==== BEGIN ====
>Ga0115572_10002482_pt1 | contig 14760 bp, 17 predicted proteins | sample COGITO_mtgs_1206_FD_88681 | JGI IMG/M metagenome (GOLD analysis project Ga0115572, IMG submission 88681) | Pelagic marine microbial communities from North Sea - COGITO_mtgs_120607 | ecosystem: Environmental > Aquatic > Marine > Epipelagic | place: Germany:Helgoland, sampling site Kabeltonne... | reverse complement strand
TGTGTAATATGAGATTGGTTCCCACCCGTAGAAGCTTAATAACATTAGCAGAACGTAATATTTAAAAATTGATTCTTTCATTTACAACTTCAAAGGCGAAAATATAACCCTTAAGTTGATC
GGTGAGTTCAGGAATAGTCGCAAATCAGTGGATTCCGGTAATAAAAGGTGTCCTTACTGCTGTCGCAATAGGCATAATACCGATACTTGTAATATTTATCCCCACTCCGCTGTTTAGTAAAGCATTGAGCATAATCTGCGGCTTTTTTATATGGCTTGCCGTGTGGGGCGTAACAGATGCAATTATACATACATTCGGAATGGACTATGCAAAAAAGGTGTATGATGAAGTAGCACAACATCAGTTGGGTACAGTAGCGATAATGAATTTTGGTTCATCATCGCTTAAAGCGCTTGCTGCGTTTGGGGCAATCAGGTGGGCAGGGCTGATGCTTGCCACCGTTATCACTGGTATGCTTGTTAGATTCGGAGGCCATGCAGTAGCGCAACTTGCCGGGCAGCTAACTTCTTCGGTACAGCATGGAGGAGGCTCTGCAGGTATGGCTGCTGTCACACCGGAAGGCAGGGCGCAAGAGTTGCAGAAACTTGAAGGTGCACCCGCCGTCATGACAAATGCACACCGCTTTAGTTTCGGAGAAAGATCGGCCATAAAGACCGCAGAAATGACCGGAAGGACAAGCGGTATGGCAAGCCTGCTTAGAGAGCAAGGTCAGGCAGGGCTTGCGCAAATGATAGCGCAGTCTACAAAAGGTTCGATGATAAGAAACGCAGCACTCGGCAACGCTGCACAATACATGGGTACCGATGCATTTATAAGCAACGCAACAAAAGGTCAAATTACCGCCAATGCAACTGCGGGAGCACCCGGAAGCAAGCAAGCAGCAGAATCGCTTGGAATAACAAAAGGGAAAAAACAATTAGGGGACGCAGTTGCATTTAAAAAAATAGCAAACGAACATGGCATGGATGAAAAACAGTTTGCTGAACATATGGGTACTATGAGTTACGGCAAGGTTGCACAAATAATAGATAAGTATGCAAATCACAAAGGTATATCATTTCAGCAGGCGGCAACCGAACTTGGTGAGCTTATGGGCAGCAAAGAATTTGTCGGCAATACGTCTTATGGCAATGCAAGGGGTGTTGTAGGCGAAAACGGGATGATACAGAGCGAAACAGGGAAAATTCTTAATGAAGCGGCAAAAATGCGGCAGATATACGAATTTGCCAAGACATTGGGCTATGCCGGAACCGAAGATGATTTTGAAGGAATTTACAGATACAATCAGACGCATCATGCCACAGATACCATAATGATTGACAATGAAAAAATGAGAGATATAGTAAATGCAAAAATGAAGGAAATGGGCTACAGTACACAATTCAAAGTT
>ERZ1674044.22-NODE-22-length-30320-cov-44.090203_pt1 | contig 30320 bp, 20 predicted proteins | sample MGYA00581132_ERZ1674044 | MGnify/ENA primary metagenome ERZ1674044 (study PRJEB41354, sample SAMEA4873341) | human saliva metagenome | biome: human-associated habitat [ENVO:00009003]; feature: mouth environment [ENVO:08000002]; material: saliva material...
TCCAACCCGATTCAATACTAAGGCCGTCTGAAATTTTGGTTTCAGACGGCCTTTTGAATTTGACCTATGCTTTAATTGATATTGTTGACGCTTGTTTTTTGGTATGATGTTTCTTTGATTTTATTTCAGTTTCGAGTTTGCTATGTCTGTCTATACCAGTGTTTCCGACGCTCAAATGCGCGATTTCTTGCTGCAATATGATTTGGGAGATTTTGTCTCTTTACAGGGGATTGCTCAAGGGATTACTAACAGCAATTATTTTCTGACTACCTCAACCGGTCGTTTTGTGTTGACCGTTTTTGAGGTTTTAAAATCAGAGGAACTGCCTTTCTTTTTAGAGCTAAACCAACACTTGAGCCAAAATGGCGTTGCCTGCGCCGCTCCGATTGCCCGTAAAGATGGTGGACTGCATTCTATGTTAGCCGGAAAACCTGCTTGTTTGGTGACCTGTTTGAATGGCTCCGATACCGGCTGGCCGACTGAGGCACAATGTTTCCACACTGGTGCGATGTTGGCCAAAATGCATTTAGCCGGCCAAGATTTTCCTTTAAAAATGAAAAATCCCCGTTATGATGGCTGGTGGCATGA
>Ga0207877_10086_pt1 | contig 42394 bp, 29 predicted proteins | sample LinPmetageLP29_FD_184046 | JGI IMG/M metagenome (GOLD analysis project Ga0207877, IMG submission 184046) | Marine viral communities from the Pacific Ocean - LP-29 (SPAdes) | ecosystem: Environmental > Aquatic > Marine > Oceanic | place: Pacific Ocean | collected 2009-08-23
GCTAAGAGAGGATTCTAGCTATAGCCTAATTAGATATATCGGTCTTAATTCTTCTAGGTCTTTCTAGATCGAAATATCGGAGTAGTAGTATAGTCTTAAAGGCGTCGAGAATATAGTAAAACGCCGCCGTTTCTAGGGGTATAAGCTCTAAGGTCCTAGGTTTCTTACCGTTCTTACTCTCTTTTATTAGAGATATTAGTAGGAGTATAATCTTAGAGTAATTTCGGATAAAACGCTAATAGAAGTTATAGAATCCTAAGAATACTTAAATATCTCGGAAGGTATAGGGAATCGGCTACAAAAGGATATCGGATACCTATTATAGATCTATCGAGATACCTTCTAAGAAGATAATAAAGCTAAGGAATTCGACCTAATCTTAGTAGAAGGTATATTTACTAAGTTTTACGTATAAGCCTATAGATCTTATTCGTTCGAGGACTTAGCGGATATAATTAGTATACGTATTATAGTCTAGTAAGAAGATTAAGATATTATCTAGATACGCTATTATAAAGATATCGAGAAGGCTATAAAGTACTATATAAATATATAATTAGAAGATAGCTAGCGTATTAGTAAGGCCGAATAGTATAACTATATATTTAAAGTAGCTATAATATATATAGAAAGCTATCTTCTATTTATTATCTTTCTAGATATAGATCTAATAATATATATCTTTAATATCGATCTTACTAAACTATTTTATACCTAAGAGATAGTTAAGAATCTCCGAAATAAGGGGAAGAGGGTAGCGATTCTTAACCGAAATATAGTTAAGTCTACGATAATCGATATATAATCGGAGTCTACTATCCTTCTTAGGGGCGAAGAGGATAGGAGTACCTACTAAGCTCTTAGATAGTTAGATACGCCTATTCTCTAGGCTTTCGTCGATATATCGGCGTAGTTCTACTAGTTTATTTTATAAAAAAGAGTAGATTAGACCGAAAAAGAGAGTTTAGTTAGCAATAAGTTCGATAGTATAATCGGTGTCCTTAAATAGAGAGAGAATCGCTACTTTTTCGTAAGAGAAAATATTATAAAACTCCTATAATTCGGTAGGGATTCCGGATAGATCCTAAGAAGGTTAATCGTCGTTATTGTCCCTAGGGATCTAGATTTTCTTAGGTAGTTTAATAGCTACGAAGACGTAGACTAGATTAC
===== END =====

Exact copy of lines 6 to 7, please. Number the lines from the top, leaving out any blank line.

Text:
>Ga0207877_10086_pt1 | contig 42394 bp, 29 predicted proteins | sample LinPmetageLP29_FD_184046 | JGI IMG/M metagenome (GOLD analysis project Ga0207877, IMG submission 184046) | Marine viral communities from the Pacific Ocean - LP-29 (SPAdes) | ecosystem: Environmental > Aquatic > Marine > Oceanic | place: Pacific Ocean | collected 2009-08-23
GCTAAGAGAGGATTCTAGCTATAGCCTAATTAGATATATCGGTCTTAATTCTTCTAGGTCTTTCTAGATCGAAATATCGGAGTAGTAGTATAGTCTTAAAGGCGTCGAGAATATAGTAAAACGCCGCCGTTTCTAGGGGTATAAGCTCTAAGGTCCTAGGTTTCTTACCGTTCTTACTCTCTTTTATTAGAGATATTAGTAGGAGTATAATCTTAGAGTAATTTCGGATAAAACGCTAATAGAAGTTATAGAATCCTAAGAATACTTAAATATCTCGGAAGGTATAGGGAATCGGCTACAAAAGGATATCGGATACCTATTATAGATCTATCGAGATACCTTCTAAGAAGATAATAAAGCTAAGGAATTCGACCTAATCTTAGTAGAAGGTATATTTACTAAGTTTTACGTATAAGCCTATAGATCTTATTCGTTCGAGGACTTAGCGGATATAATTAGTATACGTATTATAGTCTAGTAAGAAGATTAAGATATTATCTAGATACGCTATTATAAAGATATCGAGAAGGCTATAAAGTACTATATAAATATATAATTAGAAGATAGCTAGCGTATTAGTAAGGCCGAATAGTATAACTATATATTTAAAGTAGCTATAATATATATAGAAAGCTATCTTCTATTTATTATCTTTCTAGATATAGATCTAATAATATATATCTTTAATATCGATCTTACTAAACTATTTTATACCTAAGAGATAGTTAAGAATCTCCGAAATAAGGGGAAGAGGGTAGCGATTCTTAACCGAAATATAGTTAAGTCTACGATAATCGATATATAATCGGAGTCTACTATCCTTCTTAGGGGCGAAGAGGATAGGAGTACCTACTAAGCTCTTAGATAGTTAGATACGCCTATTCTCTAGGCTTTCGTCGATATATCGGCGTAGTTCTACTAGTTTATTTTATAAAAAAGAGTAGATTAGACCGAAAAAGAGAGTTTAGTTAGCAATAAGTTCGATAGTATAATCGGTGTCCTTAAATAGAGAGAGAATCGCTACTTTTTCGTAAGAGAAAATATTATAAAACTCCTATAATTCGGTAGGGATTCCGGATAGATCCTAAGAAGGTTAATCGTCGTTATTGTCCCTAGGGATCTAGATTTTCTTAGGTAGTTTAATAGCTACGAAGACGTAGACTAGATTAC